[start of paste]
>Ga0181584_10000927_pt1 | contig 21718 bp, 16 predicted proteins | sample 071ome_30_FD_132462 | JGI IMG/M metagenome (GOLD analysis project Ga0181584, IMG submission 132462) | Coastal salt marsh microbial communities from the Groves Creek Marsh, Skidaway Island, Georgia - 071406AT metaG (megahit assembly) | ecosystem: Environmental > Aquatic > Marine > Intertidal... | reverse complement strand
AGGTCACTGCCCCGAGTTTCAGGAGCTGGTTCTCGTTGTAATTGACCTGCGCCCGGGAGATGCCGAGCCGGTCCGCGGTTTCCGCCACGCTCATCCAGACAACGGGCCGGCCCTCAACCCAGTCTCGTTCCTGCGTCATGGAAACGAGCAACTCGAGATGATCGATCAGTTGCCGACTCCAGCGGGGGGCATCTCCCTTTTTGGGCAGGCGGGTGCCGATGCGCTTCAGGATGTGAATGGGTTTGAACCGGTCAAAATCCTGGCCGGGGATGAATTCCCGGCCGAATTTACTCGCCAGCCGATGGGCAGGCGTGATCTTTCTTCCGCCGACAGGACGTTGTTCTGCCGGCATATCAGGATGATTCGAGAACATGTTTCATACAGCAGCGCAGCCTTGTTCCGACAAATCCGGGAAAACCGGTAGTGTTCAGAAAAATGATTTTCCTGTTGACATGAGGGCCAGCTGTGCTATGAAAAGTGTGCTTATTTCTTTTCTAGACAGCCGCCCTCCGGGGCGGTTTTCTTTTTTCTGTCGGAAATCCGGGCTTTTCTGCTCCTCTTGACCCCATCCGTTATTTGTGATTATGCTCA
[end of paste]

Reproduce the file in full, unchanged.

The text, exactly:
>Ga0181584_10000927_pt1 | contig 21718 bp, 16 predicted proteins | sample 071ome_30_FD_132462 | JGI IMG/M metagenome (GOLD analysis project Ga0181584, IMG submission 132462) | Coastal salt marsh microbial communities from the Groves Creek Marsh, Skidaway Island, Georgia - 071406AT metaG (megahit assembly) | ecosystem: Environmental > Aquatic > Marine > Intertidal... | reverse complement strand
AGGTCACTGCCCCGAGTTTCAGGAGCTGGTTCTCGTTGTAATTGACCTGCGCCCGGGAGATGCCGAGCCGGTCCGCGGTTTCCGCCACGCTCATCCAGACAACGGGCCGGCCCTCAACCCAGTCTCGTTCCTGCGTCATGGAAACGAGCAACTCGAGATGATCGATCAGTTGCCGACTCCAGCGGGGGGCATCTCCCTTTTTGGGCAGGCGGGTGCCGATGCGCTTCAGGATGTGAATGGGTTTGAACCGGTCAAAATCCTGGCCGGGGATGAATTCCCGGCCGAATTTACTCGCCAGCCGATGGGCAGGCGTGATCTTTCTTCCGCCGACAGGACGTTGTTCTGCCGGCATATCAGGATGATTCGAGAACATGTTTCATACAGCAGCGCAGCCTTGTTCCGACAAATCCGGGAAAACCGGTAGTGTTCAGAAAAATGATTTTCCTGTTGACATGAGGGCCAGCTGTGCTATGAAAAGTGTGCTTATTTCTTTTCTAGACAGCCGCCCTCCGGGGCGGTTTTCTTTTTTCTGTCGGAAATCCGGGCTTTTCTGCTCCTCTTGACCCCATCCGTTATTTGTGATTATGCTCA